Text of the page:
By Omo Ifabua | Contributor
It has now been over a year since the world was hit by COVID-19 and despite the downsides of lockdown, many would agree that it has given us the chance to catch up on TV shows we never had the time to watch. Considering this, it seems impossible to deny the role of Netflix in keeping the world entertained during the pandemic; However, it seems like soon, the fun is due to come to an end for some of us.
This month, some Netflix users reported seeing a pop-up notification on their screens, warning that, “if you don’t live with the owner of this account, you need your own account to keep watching”. Alongside this, they were then offered a 30-day free trial if they created their own subscription. Addressing the situation, a Netflix spokesperson emphasised that this trial is to avoid people using accounts without the owner’s permission. Soon the streaming platform may also introduce verification codes that will only be made available to the account holder through their email or phone number; This would then give them greater control over which individuals can gain access to their streaming account. A Netflix representative told the BBC that, “This test is designed to help ensure that people using Netflix accounts are authorised to do so”, which they say is a rising concern.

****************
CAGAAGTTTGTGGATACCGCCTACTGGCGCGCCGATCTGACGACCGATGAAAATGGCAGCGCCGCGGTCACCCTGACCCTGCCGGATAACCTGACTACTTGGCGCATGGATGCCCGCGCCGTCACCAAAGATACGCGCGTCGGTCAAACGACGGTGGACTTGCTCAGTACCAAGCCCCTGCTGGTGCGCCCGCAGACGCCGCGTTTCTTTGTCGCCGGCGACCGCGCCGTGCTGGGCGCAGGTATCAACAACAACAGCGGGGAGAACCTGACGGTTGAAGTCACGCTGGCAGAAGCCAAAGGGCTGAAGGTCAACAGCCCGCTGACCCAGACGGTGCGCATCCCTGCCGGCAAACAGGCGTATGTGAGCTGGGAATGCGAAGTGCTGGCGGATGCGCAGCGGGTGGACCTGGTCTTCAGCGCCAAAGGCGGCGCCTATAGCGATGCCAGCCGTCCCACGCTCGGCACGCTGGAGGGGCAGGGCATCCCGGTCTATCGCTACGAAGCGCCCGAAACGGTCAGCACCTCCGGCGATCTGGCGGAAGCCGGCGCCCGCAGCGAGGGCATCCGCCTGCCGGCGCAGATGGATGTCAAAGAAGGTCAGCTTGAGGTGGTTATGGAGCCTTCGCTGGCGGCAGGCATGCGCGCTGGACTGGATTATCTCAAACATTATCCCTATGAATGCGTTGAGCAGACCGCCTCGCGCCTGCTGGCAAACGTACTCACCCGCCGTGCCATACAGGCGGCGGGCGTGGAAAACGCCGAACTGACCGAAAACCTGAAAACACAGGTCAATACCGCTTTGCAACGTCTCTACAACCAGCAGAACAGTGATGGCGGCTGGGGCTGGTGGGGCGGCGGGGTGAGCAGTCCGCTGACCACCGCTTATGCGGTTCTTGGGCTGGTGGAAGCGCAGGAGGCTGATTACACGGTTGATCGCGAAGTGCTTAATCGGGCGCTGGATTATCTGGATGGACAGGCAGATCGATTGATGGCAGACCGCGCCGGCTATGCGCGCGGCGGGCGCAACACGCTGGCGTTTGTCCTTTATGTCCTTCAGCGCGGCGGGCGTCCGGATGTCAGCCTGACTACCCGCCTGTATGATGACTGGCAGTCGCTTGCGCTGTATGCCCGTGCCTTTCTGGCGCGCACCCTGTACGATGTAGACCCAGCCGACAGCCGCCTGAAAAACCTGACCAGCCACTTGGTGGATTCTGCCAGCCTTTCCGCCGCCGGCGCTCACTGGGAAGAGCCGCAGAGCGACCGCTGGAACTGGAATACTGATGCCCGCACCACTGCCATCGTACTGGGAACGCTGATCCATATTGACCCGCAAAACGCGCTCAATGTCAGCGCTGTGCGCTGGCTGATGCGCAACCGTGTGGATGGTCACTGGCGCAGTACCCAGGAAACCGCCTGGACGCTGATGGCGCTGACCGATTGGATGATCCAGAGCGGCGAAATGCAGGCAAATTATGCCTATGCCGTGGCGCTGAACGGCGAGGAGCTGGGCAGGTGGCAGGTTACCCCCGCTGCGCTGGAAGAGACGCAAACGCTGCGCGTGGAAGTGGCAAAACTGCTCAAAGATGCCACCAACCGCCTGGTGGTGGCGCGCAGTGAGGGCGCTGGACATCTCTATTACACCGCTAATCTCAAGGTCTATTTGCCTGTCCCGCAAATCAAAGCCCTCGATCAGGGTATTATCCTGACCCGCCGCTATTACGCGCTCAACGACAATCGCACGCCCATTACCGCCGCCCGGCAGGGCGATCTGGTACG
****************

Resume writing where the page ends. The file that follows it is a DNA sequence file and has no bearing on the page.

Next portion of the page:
Although Netflix specifies that accounts and passwords must only be used with explicit permission from the owner, the situation is not so straightforward. Netflix co-founder Reed Hastings admitted in 2016 that, “Password sharing is something you have to learn to live with, because there’s so much legitimate password sharing, like you sharing with your spouse, [or] with your kids”. However, with this, ‘password leaking’ also becomes a security concern – What happens when one’s family member shares the password with someone outside of the household? What if this password is used to access other accounts, such as one’s email address? Speaking on the matter, cyber security specialist Jack Moore says that although password sharing “may sound innocent”, “when people are using the same password for their media service that they use for other accounts, it starts to become dangerous, and the risk of account compromises increases”. As a result, he advises users of streaming platforms to change their passwords regularly.
Aside from the security concerns, it’s interesting to consider why Netflix would be concerned about account sharing, since the streaming service gained around 37 million new subscribers in 2020 alone. Research conducted by Park Associates revealed that password sharing, and piracy have cost streaming companies an estimated $9 billion (£6.45 billion) already. Such figures, alongside the increasing security breaches, highlight that this recent crack down on account sharing has become a priority for streaming services across the globe.